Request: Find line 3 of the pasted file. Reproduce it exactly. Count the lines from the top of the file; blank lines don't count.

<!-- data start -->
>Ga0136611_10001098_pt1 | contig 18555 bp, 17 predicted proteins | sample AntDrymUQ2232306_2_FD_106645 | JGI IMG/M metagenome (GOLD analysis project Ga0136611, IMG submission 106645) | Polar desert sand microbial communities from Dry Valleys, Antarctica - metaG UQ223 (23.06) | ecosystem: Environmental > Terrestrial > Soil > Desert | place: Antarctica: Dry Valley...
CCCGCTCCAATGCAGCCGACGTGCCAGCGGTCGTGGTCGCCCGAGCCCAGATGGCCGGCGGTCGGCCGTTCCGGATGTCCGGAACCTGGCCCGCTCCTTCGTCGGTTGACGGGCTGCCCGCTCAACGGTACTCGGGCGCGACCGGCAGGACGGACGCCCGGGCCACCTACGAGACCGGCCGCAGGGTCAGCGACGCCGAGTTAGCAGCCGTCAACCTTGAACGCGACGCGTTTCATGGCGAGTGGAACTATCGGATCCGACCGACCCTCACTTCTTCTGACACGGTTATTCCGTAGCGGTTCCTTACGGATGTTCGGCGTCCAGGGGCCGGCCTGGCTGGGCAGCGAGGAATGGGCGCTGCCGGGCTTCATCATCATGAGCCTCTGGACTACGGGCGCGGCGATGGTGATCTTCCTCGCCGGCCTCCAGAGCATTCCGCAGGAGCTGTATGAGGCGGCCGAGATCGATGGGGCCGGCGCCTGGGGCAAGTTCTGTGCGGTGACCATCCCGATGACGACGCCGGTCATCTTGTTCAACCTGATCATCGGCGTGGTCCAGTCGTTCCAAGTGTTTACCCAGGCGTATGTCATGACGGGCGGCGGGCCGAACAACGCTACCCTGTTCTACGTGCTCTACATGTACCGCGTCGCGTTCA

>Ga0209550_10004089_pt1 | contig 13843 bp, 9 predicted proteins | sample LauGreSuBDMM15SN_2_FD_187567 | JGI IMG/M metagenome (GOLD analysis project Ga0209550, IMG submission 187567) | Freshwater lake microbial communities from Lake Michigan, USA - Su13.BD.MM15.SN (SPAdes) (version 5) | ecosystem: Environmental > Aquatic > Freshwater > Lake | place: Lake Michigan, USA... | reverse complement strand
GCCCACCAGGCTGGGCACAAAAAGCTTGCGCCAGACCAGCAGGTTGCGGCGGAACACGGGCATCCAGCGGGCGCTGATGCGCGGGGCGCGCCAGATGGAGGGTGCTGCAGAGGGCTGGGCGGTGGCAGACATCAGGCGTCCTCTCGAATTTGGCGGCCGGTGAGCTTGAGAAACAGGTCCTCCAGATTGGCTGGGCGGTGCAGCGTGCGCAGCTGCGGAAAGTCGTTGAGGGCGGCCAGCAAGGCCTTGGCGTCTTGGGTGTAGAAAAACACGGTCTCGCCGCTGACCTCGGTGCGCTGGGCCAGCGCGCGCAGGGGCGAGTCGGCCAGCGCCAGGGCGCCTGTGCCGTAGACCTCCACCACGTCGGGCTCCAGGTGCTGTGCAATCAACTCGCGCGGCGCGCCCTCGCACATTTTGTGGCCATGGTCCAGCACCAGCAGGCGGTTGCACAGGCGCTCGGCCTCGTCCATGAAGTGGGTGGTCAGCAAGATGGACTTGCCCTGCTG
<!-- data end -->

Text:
>Ga0209550_10004089_pt1 | contig 13843 bp, 9 predicted proteins | sample LauGreSuBDMM15SN_2_FD_187567 | JGI IMG/M metagenome (GOLD analysis project Ga0209550, IMG submission 187567) | Freshwater lake microbial communities from Lake Michigan, USA - Su13.BD.MM15.SN (SPAdes) (version 5) | ecosystem: Environmental > Aquatic > Freshwater > Lake | place: Lake Michigan, USA... | reverse complement strand